Actually, the opposite is true. You'll see significant elevations in aminotransferase levels in many people after just a few days taking 4 grams per day. And acetaminophen is associated with liver damage much more often than most people realize, which has actually led to calls on several occasions for it to be made a prescription-only drug. The problem isn't with the recommended doses of acetaminophen, it's with the fact that the drug is found in so many formulations. Sleep medicines, allergy medicines, cold medicines, prescription pain medicines, etc. It's not uncommon for someone to take Goody's powders along with with their Percocet (whether it was prescribed to them or not) and wash it down with some beers and top it off with some NyQuil. You do that for a few days in a row, especially if you are overweight or have other risk factors for hepatic injury, or are also taking NSAIDS or some of the antibiotics or 1000 other drugs that are also hard on your liver, and you have the start of a potentially very serious problem. Then you go to the ED and they give you a gram because of course you didn't admit to everything else you've been taking, and you can see where the problem lies. It takes as little as 7 grams (though usually twice that much) - which is only 14 extra strength Tylenols - to cause hepatotoxicity, and it can take a lot less than that when some of the aforementioned factors are added to the mix. Ibuprofen is less problematic than acetaminophen, but also deserves more respect than it generally gets. None of this means we shouldn't use these drugs, of course, just that we shouldn't be flippant about their presumed safety.

I told my parents that if something ever happens to me, just tell them I am allergic to narcotics and only want NSAIDs/Tylenol.
Of course you can do whatever you want, but it's generally not a good idea to claim to be allergic to things you aren't actually allergic to. Not only does it make it sound as though you lack knowledge about your own health history (no one is "allergic to narcotics", and trust me, there are LOTS of scenarios where you don't only want NSAIDS), but it can cause problems for you in other ways. It's much better to just explain that you've had problems with nausea in the past. It's a common side effect of morphine, and generally easily managed.
 
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Akulahawk

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From what I've seen, they both work well, as Remi says, they're not interchangeable, though they do work well together. That being said, one of the issues I have with giving either in the EMS setting is that unless you have a reasonably long transport time, you're not going to see any significant relief with either, assuming they're being given PO. With Ibuprofen, the one huge issue I have with having EMS give it is it will keep me from being able to give Toradol or any other NSAID for several hours... and where I work, we use Toradol quite frequently for kidney stones - very effective for that! We don't use Indomethacin (Indocin) much where I work though we do have it available.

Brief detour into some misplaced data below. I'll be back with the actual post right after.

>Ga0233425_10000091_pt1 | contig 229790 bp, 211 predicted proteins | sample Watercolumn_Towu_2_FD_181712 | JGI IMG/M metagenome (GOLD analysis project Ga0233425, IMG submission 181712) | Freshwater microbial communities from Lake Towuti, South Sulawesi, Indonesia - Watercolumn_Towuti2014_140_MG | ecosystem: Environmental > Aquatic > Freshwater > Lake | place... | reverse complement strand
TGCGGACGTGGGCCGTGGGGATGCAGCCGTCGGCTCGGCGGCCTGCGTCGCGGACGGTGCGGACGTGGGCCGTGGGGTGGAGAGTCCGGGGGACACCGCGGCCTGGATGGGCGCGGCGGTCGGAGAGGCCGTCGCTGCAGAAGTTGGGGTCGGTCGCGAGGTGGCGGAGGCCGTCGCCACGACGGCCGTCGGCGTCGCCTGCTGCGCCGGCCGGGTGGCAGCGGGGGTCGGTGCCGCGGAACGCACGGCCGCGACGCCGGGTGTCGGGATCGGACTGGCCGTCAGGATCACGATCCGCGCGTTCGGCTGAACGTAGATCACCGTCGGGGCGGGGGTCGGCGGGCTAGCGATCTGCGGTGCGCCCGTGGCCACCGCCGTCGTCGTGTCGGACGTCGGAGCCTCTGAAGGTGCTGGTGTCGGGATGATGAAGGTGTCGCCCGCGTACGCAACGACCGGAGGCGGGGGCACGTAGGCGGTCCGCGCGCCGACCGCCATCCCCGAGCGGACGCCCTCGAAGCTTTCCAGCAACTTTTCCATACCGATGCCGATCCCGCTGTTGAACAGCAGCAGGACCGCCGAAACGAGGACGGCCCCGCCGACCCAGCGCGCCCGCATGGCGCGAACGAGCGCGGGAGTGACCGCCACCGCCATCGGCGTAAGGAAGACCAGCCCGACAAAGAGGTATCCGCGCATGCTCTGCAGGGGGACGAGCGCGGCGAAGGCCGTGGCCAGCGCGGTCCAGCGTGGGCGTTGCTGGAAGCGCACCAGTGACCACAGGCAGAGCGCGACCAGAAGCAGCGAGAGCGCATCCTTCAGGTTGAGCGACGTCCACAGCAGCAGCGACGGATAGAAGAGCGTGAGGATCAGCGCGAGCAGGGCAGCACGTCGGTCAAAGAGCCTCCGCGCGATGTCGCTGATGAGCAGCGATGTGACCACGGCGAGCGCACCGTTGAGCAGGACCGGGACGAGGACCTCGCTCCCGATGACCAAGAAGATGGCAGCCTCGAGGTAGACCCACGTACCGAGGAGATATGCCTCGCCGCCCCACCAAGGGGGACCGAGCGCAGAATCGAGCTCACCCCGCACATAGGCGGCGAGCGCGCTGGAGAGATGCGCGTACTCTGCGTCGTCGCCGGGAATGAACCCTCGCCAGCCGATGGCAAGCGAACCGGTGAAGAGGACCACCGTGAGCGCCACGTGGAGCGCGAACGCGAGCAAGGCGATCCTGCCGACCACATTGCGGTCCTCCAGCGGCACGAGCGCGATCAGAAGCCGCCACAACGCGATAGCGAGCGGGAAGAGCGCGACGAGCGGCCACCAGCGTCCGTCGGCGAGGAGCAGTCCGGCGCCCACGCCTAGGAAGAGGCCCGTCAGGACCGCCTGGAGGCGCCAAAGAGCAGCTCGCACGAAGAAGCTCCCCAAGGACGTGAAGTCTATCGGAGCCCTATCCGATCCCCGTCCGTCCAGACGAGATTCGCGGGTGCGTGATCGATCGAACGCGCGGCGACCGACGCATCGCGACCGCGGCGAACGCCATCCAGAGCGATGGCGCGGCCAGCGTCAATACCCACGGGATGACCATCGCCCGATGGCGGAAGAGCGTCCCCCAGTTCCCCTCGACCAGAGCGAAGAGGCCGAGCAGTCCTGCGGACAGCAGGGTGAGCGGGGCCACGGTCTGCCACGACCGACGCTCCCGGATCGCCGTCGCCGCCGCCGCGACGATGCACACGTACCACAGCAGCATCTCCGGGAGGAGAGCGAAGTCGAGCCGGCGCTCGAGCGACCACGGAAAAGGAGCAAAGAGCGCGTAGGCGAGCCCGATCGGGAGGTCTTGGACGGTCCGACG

Peak

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I do think that acetaminophen can have a place in EMS, especially for the treatment of fever or for pain in longer transports.

We are pretty aggressive with fever management for our more complex patients, the last thing our CHD kids or septic patients need is the increased metabolic demand that results from being febrile.

There is a lot of literature that shows using tylenol in pain management decreases LOS and overall costs, even when given IV. I haven't seen much specific to EMS but this is limited due to obvious reasons.

I do think that even in fairly dense urban populations there is utility to IV tylenol. The cost is far less than people think, lexicomp currently states it is about $52 a bottle, although we pay substantially less than that.

I don't think that NSAIDs or acetaminophen are some magical treatment that will end the scourge of narcotics or whatever, but under certain circumstances they definitely have utility.
 

Akulahawk

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I do think that acetaminophen can have a place in EMS, especially for the treatment of fever or for pain in longer transports.
In the realm of longer transports, I absolutely agree. Of course, part of my bias against having EMS give these meds is that I'm primarily in an urban/suburban area with relatively short transports, maybe 10-15 minutes max for the vast majority of transports. This is also specifically for PO admin of these meds. If we include IV administration, I think IV APAP becomes an interesting option for both pain and fever control even in short duration transports. Same goes for Toradol.
 

vc85

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No IVs here unfortunately as this will be going in the BLS protocol (similar to Marylands but expanded for both fever and pain)

Our transports are short so PO pain relief is probably not going to be used often. We do have a lot of elderly septic/SIRS though so I can imagine the fever part of the protocol will be used frequently (especially how much the ED gets on the nursing homes for not giving it prior to shipping them out)
 

Tigger

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I've never understood why much of EMS just doesn't care about temperatures and fever control. I would like to have some tylenol available (we have longer transport times), but we need a real thermometer first I think.
 

EpiEMS

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I've never understood why much of EMS just doesn't care about temperatures and fever control. I would like to have some tylenol available (we have longer transport times), but we need a real thermometer first I think.
Temperature monitoring ought to be a skill that every transporting unit can perform - cheap and non-invasive
 

johnrsemt